OUR Tillamook: Community Partners Addressing Opioid Use Disorder in Tillamook County
It is estimated that 1,700 people in Tillamook County live with opioid use disorder (OUD).
Due to this local need, OUR Tillamook – Opioid Use Response for Tillamook County – was established to provide coordinated OUD support, resources and programs in Tillamook County made possible by HRSA grants.
The OUR Tillamook consortium brings local organizations in healthcare, behavioral health, law enforcement, homeless services, addiction recovery, advocacy, education and government together in responding to the opioid crisis in Tillamook County. Each member brings an area of specialty to the team. Together the group has aligned and implemented activities to serve as many individuals as possible in the community.
In the last six months, the group collaborated in providing many new programs and supporting programs already started.
- Prime Plus peer support has recently launched to connect those with substance use disorder (SUD)/opioid use disorder (OUD) looking to start their recovery journey with helpful resources and support. To connect with a peer or learn more about the program call Michele Riggs at 503-815-5406. Prime Plus is a program of Tillamook Family Counseling Center.
- Free community naloxone and training has been made available to law enforcement, educators and community members in Tillamook County. Nasal naloxone supply will vary with grants available. If you are interested in getting a nasal naloxone kit contact Mareliza de Jesus at Adventist Health Tillamook.
- A new needle exchange program has recently started. Trade in old for new every 1st and 3rd Wednesday of the month from 11am-1pm in CARE Inc.’s lower parking lot, organized by Tillamook County Community Health Centers.
- A community behavioral health and OUD resource guide was created naming organizations, groups and other resources available in Tillamook County and surrounding areas.
- Medication Assisted Treatment is available at the Nehalem Bay Health Center and Pharmacy, Tillamook County Community Health Centers, and now Adventist Health Tillamook. This service can help folks with OUD start their recovery journey. Speak to your provider to see if this is a good option for you.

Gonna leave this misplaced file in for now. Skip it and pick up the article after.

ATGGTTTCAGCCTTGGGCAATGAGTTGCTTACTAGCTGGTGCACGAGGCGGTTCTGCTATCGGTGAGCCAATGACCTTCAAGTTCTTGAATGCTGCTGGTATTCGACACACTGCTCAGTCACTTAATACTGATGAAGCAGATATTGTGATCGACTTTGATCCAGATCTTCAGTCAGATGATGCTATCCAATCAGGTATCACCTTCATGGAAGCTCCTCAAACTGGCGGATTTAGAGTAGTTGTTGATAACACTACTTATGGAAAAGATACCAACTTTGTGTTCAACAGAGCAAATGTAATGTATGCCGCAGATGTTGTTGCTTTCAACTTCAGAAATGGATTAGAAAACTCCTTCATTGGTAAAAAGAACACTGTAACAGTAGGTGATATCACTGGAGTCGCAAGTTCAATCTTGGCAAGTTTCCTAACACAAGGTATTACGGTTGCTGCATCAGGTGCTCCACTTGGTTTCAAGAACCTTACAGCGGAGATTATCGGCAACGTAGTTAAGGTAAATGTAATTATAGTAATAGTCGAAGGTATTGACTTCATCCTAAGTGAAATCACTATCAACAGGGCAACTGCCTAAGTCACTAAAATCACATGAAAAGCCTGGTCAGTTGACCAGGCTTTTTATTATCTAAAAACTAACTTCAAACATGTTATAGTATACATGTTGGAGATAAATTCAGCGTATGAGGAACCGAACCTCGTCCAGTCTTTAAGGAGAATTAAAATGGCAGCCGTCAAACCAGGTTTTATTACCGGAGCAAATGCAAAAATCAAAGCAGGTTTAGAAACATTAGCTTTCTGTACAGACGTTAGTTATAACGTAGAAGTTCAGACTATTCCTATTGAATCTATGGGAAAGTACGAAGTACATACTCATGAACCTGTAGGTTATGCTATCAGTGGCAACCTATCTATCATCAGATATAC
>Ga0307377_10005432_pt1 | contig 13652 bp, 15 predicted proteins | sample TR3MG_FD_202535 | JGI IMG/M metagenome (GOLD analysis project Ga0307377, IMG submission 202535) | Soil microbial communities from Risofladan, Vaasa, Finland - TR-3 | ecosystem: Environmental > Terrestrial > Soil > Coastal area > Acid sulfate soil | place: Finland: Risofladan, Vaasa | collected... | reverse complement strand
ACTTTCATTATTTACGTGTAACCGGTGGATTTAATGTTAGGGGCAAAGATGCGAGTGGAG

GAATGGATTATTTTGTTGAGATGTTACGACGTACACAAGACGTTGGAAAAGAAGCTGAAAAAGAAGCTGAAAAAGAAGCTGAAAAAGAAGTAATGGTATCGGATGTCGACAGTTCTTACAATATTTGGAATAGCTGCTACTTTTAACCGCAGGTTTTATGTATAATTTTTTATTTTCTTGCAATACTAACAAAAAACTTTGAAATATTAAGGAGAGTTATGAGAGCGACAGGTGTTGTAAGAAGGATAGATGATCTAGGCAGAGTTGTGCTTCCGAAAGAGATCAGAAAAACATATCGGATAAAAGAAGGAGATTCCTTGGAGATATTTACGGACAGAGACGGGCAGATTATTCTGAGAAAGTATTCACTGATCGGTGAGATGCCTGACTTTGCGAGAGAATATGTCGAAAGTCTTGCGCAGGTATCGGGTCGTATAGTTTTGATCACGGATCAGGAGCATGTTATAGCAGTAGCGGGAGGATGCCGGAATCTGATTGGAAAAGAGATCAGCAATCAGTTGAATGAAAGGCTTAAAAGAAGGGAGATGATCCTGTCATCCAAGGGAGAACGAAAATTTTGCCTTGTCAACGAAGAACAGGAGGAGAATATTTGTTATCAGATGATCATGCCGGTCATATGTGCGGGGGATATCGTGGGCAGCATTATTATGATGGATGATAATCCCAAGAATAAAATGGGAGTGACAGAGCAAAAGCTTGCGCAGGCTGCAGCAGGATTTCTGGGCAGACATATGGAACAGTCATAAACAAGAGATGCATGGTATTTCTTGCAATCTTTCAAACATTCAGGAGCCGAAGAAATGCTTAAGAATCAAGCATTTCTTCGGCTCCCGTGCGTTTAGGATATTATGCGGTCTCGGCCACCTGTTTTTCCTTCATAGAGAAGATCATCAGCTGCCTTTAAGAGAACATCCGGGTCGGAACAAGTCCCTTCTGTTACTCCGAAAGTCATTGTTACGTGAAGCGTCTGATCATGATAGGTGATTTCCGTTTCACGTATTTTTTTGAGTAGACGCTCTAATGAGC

- The first, free mental health first aid training was offered in April through OSU. Future trainings are being scheduled for this fall.
- Proper drug disposal is currently available at Nehalem Bay Health Center and Pharmacy, Tillamook County Sheriff’s Office and Tillamook Police Department. Programs are being supported and the consortium is looking to expand availability.
- Provider education on best practices in prescribing have been offered across the county. Providers from Tillamook County Community Health Center, Rinehart Clinic, Tillamook Family Counseling Center and Adventist Health Tillamook attended and participated in presentations and panels.
Future plans for OUR Tillamook include working to address stigma through hometown informational interviews, increasing required training for healthcare workers, and introducing community activities such as free movie nights featuring SUD/OUD related movies. The consortium also plans to launch a website – OURTillamook.org – this June which will offer consolidated resource and training guides for individuals with SUD/OUD, families and community members impacted by SUD/OUD and public service professionals.
Since forming in 2019, OUR Tillamook has created a needs assessment which identified gaps and opportunities in Tillamook County’s access to addiction treatment and recovery. There were three categories identified: 1) Harm Reduction and Education, 2) Pain Management and Prescribing Practices, 3) Therapy and Recovery. From these key areas, the consortium created a collaborative and sustainable community plan to address the needs Tillamook County faces.
One of the biggest challenges and priorities is to serve people where they are. Living in a rural location, there are many barriers to treatment such as transportation, financial restrictions, language, culture and safety. The consortium is working together to create a mobile healthcare team to address these obstacles. Many of the group’s members have already implemented parts of this plan but still have barriers that keep our most vulnerable population from receiving help in non-traditional settings.
OUR Tillamook and its work were established thanks to two Rural Communities Opioid Response Program grants through HRSA which have supported development and implementation of the countywide strategic plan to address SUD/OUD. This award along with additional grants will fund work over the next three years to address SUD/OUD in Tillamook County and implement key strategies identified by this group.
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This project is supported by the Health Resources and Services Administration (HRSA) of the U.S. Department of Health and Human Services (HHS) as part of a financial assistance award totaling $1 million with 100 percent funded by HRSA/HHS. The contents are those of the author(s) and do not necessarily represent the official views or, nor an endorsement, by HRSA/HHS, or the U.S. Government.OUR Tillamook_Community Partners Addressing Opioid Use Disorder in Tillamook County